Many winemakers around the world have tales of animals eating wine grapes in their vineyards. See below for a rogues’ gallery.
Raccoons in Germany
Raccoons, not native to Germany, were introduced by Nazi air force chief Hermann Goering in 1934 after he decided Germany did not have enough wildlife. Highly adaptable, with no natural predators and ideal geographic conditions the animals bred like rabbits, destroying agriculture and upturning bins across the country.
The raccoons ravaging reached an all-time high in 2005 when they destroyed an entire harvest of grapes in the Brandenburg region west of Berlin.
There is now thought to be over a million raccoons in Germany with the government trying to control their numbers with regular culls.
Wild Boar in Tuscany
Tuscan vineyards have been waging a battle against the large, and continually growing wild boar population. Now with numbers of over 150,000 in Tuscany alone, they are a formidable force. In Genoa, they even have urban boars sifting through rubbish like London foxes.
With few predators to control numbers, these 80 to 100kg beasts roam around in packs to stave off the wolves, eating the grapes and flattening the vines as the rampage through the vineyards.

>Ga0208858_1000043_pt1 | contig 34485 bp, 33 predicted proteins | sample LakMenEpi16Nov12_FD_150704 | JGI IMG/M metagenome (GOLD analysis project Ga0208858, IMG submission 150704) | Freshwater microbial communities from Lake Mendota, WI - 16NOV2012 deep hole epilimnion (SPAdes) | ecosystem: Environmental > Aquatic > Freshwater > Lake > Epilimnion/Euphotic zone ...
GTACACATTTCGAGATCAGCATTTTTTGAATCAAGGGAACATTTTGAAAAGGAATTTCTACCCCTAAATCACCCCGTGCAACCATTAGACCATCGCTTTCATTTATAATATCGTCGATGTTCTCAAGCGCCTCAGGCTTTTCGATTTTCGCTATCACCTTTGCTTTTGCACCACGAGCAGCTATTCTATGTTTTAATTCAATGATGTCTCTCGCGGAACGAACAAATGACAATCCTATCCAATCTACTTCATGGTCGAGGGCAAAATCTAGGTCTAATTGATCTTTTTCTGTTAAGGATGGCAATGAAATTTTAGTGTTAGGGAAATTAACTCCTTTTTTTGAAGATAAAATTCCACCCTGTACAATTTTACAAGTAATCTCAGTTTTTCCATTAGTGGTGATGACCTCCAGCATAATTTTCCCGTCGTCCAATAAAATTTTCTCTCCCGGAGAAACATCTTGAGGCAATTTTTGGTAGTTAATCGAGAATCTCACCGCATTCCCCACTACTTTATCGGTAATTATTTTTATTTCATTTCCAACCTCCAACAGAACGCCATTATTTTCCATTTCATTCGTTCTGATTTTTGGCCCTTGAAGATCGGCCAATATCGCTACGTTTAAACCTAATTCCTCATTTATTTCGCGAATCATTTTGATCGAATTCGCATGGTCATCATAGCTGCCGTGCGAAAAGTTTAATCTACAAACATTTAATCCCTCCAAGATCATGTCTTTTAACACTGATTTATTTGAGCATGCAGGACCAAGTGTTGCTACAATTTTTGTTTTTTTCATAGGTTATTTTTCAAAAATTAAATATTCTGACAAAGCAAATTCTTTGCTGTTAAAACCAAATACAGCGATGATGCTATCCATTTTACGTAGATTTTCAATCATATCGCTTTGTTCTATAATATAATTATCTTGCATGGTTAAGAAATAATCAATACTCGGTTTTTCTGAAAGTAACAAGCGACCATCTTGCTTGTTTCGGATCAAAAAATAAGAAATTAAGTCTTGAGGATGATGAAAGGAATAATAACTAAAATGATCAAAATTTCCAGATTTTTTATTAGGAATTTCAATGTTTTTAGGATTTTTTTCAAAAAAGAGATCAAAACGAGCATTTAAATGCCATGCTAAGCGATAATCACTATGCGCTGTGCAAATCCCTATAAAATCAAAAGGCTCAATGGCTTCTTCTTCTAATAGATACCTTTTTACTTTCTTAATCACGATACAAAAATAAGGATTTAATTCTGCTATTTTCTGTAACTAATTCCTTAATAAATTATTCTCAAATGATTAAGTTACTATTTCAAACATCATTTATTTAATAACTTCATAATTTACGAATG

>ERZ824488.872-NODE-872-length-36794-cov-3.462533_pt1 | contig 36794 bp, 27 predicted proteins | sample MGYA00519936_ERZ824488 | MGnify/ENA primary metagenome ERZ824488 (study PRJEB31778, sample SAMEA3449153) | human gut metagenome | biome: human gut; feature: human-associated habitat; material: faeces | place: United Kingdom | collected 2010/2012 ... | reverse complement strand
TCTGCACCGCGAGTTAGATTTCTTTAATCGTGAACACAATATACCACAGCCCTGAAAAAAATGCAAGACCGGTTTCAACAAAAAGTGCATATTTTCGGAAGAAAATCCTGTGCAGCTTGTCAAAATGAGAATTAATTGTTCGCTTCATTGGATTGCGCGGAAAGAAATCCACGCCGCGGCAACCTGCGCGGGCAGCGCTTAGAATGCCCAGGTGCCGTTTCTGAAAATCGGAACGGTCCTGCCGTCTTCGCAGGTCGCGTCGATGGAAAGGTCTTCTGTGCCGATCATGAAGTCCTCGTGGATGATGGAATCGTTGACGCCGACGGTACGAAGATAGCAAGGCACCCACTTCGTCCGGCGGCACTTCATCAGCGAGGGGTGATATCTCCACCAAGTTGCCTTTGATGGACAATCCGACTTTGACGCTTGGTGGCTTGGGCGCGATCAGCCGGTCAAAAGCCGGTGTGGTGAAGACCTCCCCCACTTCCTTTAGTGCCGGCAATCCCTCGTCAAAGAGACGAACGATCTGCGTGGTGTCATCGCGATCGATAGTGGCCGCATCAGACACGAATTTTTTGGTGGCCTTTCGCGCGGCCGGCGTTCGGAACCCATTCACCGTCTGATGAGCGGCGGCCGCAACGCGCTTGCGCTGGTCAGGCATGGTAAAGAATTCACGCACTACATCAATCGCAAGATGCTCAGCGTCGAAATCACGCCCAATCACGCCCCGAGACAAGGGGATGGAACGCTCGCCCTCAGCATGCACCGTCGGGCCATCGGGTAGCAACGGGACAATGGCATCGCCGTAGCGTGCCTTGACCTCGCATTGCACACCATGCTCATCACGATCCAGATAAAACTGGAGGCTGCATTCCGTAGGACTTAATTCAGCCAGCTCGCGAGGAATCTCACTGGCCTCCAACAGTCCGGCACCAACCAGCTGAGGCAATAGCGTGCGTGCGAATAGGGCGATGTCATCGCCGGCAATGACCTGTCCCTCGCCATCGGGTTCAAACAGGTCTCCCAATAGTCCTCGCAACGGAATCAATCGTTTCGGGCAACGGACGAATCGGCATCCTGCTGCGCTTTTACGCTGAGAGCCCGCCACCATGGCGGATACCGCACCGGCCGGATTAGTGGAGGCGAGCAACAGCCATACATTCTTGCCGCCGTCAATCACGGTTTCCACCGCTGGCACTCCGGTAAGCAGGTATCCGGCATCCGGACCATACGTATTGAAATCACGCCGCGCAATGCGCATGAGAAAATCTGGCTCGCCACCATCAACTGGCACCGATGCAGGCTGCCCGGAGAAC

The Tuscans have taken to hunting the boar to protect their vines and much of the local cuisine is centered around boar meat, which has a rich gamey taste.
Baboons in South Africa
South African baboons have developed an expensive taste, devouring only the very best grapes. Eating only the sweetest Pinot Noir and Chardonnay, the baboons will taste each bunch and if it’s too sour they throw it on the floor.
Even before the grapes even have a chance to grow, the baboons will munch on the young shoots of the vine, leaving nothing but churned up earth in their wake.
It is illegal to shoot and kill baboons in South Africa so vineyard owners can do nothing more than build fences around their vines that do little to keep out these intelligent pests.
Birds are a nightmare for vineyard owners across the world with many owners finding new and innovative ways to protect their precious grapes.
In Sonoma, California a winery owner has ‘employed’ falcons to hover over the vines scaring off the huge flocks of starlings that normally fill up on the ripening grapes.
Vines can also be protected by covering them with netting or annoying the birds with high pitched noises so they cannot stand to be near the vineyard.
Deer in North America
Vines are the ideal sustenance for deer, sweet fruit and fiberous leaves. With such a widespread population vineyard owners have thought up ingenious ways to protect their grapes.
From electric fences and hunting to animal repellent sprays and natural remedies like egg spray and garlic juice there are plenty of options to stop their incessant nibbling on grapes.
Translated by Sylvia Wu / 吴嘉溦
All rights reserved by TI Media Ltd. No part of this publication may be reproduced, distributed or transmitted in any form or by any means without the prior written permission of Decanter.
Only Official Media Partners (see About us) of DecanterChina.com may republish part of the content from the site without prior permission under strict Terms & Conditions. Contact email@example.com to learn about how to become an Official Media Partner of DecanterChina.com.